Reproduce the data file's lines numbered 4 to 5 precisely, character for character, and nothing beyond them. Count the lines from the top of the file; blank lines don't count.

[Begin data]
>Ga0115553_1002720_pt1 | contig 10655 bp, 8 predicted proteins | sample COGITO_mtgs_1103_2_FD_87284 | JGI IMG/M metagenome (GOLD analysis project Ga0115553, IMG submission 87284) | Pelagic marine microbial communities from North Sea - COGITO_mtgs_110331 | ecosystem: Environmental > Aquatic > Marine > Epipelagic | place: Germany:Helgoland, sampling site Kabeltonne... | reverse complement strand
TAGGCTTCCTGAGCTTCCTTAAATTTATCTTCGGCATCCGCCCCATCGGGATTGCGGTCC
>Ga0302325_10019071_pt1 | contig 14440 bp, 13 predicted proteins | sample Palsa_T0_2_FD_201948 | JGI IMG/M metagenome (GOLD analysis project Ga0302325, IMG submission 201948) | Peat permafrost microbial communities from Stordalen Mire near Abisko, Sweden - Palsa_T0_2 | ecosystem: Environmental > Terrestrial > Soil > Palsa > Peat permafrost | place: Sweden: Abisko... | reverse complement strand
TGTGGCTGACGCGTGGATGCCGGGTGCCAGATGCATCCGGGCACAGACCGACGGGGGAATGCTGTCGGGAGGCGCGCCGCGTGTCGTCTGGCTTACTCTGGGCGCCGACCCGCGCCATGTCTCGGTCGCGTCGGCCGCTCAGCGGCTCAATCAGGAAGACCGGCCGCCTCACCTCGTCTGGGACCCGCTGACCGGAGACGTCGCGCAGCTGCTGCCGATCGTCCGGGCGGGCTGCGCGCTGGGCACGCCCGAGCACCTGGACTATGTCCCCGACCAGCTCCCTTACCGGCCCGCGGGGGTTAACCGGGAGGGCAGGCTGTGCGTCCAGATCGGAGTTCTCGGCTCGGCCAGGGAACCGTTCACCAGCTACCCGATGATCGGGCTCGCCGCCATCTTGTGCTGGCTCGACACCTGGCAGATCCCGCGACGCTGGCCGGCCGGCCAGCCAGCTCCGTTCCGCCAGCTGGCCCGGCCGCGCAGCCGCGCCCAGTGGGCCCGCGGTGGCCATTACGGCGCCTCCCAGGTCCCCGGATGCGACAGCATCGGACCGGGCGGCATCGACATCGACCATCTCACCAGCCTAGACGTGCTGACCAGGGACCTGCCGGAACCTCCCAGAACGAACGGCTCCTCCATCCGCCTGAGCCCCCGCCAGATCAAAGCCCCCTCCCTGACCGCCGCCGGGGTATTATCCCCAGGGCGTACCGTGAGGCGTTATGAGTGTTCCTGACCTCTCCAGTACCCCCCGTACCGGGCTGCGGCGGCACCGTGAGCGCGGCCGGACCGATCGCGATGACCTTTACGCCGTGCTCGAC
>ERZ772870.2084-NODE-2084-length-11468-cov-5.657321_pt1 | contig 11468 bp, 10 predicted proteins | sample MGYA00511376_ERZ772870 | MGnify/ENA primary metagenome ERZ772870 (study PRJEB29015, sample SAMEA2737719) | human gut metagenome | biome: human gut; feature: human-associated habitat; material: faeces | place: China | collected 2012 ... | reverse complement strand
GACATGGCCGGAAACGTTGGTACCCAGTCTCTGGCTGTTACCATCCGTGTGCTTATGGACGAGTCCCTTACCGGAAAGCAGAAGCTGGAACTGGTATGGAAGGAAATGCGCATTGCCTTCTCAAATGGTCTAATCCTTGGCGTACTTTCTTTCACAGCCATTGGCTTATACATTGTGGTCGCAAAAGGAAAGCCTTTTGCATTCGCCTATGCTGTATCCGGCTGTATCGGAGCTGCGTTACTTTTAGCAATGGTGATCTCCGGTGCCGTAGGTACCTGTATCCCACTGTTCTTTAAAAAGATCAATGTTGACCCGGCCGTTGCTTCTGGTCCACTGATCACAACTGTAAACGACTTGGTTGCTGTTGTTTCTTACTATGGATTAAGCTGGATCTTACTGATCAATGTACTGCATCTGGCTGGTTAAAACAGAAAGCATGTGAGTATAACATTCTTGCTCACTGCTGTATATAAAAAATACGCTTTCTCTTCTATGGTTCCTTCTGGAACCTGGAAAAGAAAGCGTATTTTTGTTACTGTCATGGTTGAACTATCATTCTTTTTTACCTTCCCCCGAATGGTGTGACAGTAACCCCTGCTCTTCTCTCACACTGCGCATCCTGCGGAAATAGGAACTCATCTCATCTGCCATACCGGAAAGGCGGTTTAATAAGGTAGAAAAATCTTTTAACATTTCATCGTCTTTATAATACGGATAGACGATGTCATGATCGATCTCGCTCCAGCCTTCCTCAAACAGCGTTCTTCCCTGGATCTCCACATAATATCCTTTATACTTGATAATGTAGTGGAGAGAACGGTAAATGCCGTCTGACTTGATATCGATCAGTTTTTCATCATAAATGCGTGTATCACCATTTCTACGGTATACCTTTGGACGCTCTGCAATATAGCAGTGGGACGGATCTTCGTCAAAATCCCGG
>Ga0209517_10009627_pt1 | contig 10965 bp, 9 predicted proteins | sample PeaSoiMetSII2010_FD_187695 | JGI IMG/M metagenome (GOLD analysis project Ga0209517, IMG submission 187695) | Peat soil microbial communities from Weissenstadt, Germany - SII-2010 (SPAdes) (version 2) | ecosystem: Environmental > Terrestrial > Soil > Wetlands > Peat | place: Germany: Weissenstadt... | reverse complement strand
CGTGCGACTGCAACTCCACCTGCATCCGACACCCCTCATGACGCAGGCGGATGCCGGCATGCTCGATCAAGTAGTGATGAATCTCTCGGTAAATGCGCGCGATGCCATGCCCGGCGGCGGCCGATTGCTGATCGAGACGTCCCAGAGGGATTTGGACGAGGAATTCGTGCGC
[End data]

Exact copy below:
TGTGGCTGACGCGTGGATGCCGGGTGCCAGATGCATCCGGGCACAGACCGACGGGGGAATGCTGTCGGGAGGCGCGCCGCGTGTCGTCTGGCTTACTCTGGGCGCCGACCCGCGCCATGTCTCGGTCGCGTCGGCCGCTCAGCGGCTCAATCAGGAAGACCGGCCGCCTCACCTCGTCTGGGACCCGCTGACCGGAGACGTCGCGCAGCTGCTGCCGATCGTCCGGGCGGGCTGCGCGCTGGGCACGCCCGAGCACCTGGACTATGTCCCCGACCAGCTCCCTTACCGGCCCGCGGGGGTTAACCGGGAGGGCAGGCTGTGCGTCCAGATCGGAGTTCTCGGCTCGGCCAGGGAACCGTTCACCAGCTACCCGATGATCGGGCTCGCCGCCATCTTGTGCTGGCTCGACACCTGGCAGATCCCGCGACGCTGGCCGGCCGGCCAGCCAGCTCCGTTCCGCCAGCTGGCCCGGCCGCGCAGCCGCGCCCAGTGGGCCCGCGGTGGCCATTACGGCGCCTCCCAGGTCCCCGGATGCGACAGCATCGGACCGGGCGGCATCGACATCGACCATCTCACCAGCCTAGACGTGCTGACCAGGGACCTGCCGGAACCTCCCAGAACGAACGGCTCCTCCATCCGCCTGAGCCCCCGCCAGATCAAAGCCCCCTCCCTGACCGCCGCCGGGGTATTATCCCCAGGGCGTACCGTGAGGCGTTATGAGTGTTCCTGACCTCTCCAGTACCCCCCGTACCGGGCTGCGGCGGCACCGTGAGCGCGGCCGGACCGATCGCGATGACCTTTACGCCGTGCTCGAC
>ERZ772870.2084-NODE-2084-length-11468-cov-5.657321_pt1 | contig 11468 bp, 10 predicted proteins | sample MGYA00511376_ERZ772870 | MGnify/ENA primary metagenome ERZ772870 (study PRJEB29015, sample SAMEA2737719) | human gut metagenome | biome: human gut; feature: human-associated habitat; material: faeces | place: China | collected 2012 ... | reverse complement strand